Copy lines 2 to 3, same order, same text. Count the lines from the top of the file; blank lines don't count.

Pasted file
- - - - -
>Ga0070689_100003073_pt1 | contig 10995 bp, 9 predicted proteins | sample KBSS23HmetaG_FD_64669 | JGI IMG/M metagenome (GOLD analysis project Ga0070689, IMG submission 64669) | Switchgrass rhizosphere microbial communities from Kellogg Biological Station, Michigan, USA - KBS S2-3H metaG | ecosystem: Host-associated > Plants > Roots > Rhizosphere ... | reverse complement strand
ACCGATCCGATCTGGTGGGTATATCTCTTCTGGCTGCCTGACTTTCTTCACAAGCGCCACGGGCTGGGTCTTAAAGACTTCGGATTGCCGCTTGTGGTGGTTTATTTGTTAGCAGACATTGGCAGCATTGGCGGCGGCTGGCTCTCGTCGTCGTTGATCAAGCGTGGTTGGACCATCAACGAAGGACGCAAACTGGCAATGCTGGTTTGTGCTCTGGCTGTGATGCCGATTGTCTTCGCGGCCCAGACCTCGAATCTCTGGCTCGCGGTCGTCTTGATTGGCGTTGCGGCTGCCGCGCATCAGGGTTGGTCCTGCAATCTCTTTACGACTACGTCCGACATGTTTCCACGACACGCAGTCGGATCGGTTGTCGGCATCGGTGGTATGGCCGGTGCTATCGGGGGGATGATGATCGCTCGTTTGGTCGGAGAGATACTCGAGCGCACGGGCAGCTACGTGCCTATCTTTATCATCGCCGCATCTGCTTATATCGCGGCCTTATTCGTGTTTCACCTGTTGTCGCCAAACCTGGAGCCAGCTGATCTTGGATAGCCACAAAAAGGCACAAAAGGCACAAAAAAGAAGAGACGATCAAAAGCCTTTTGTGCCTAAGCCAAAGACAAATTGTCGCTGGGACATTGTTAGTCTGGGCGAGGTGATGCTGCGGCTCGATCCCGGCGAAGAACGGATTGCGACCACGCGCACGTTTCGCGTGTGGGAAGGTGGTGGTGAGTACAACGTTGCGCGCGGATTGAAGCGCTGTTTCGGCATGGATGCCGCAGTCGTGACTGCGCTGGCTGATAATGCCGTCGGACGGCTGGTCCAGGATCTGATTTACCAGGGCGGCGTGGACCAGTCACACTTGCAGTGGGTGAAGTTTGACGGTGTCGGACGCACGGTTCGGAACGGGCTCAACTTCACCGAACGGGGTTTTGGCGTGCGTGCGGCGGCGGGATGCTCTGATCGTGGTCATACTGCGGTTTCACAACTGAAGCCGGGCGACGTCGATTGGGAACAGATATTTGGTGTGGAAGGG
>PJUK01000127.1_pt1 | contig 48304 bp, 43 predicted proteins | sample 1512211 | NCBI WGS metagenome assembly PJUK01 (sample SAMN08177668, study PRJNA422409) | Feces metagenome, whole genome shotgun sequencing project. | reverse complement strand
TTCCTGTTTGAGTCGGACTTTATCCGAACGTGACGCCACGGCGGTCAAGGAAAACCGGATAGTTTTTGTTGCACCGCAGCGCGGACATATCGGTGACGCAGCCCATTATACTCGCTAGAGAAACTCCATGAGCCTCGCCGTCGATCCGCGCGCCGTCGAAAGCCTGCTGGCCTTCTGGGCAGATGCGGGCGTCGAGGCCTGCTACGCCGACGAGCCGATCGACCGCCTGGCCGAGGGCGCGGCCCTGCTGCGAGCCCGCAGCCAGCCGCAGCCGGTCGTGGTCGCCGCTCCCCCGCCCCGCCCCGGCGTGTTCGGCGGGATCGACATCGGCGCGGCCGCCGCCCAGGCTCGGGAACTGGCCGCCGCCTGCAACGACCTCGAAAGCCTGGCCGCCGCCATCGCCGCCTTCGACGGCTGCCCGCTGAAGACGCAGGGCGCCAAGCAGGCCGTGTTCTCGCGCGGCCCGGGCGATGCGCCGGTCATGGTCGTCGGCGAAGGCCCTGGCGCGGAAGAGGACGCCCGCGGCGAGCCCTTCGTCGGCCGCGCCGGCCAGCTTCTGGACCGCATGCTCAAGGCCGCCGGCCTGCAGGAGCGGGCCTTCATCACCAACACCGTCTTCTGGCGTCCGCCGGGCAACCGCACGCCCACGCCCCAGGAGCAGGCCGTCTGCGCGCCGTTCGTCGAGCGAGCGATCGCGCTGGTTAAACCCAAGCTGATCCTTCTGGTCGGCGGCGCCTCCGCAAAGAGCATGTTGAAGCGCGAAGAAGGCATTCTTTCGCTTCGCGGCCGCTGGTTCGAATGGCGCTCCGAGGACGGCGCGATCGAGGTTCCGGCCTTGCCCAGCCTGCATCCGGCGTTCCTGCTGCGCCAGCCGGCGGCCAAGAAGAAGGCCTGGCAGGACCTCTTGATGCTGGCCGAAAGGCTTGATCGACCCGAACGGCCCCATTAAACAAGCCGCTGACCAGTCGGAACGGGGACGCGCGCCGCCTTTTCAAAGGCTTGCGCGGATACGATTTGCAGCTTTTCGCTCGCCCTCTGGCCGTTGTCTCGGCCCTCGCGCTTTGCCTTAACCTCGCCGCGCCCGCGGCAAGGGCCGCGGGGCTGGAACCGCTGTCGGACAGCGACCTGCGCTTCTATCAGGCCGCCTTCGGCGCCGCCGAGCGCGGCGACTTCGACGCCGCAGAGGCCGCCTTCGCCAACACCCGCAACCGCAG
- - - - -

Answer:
ACCGATCCGATCTGGTGGGTATATCTCTTCTGGCTGCCTGACTTTCTTCACAAGCGCCACGGGCTGGGTCTTAAAGACTTCGGATTGCCGCTTGTGGTGGTTTATTTGTTAGCAGACATTGGCAGCATTGGCGGCGGCTGGCTCTCGTCGTCGTTGATCAAGCGTGGTTGGACCATCAACGAAGGACGCAAACTGGCAATGCTGGTTTGTGCTCTGGCTGTGATGCCGATTGTCTTCGCGGCCCAGACCTCGAATCTCTGGCTCGCGGTCGTCTTGATTGGCGTTGCGGCTGCCGCGCATCAGGGTTGGTCCTGCAATCTCTTTACGACTACGTCCGACATGTTTCCACGACACGCAGTCGGATCGGTTGTCGGCATCGGTGGTATGGCCGGTGCTATCGGGGGGATGATGATCGCTCGTTTGGTCGGAGAGATACTCGAGCGCACGGGCAGCTACGTGCCTATCTTTATCATCGCCGCATCTGCTTATATCGCGGCCTTATTCGTGTTTCACCTGTTGTCGCCAAACCTGGAGCCAGCTGATCTTGGATAGCCACAAAAAGGCACAAAAGGCACAAAAAAGAAGAGACGATCAAAAGCCTTTTGTGCCTAAGCCAAAGACAAATTGTCGCTGGGACATTGTTAGTCTGGGCGAGGTGATGCTGCGGCTCGATCCCGGCGAAGAACGGATTGCGACCACGCGCACGTTTCGCGTGTGGGAAGGTGGTGGTGAGTACAACGTTGCGCGCGGATTGAAGCGCTGTTTCGGCATGGATGCCGCAGTCGTGACTGCGCTGGCTGATAATGCCGTCGGACGGCTGGTCCAGGATCTGATTTACCAGGGCGGCGTGGACCAGTCACACTTGCAGTGGGTGAAGTTTGACGGTGTCGGACGCACGGTTCGGAACGGGCTCAACTTCACCGAACGGGGTTTTGGCGTGCGTGCGGCGGCGGGATGCTCTGATCGTGGTCATACTGCGGTTTCACAACTGAAGCCGGGCGACGTCGATTGGGAACAGATATTTGGTGTGGAAGGG
>PJUK01000127.1_pt1 | contig 48304 bp, 43 predicted proteins | sample 1512211 | NCBI WGS metagenome assembly PJUK01 (sample SAMN08177668, study PRJNA422409) | Feces metagenome, whole genome shotgun sequencing project. | reverse complement strand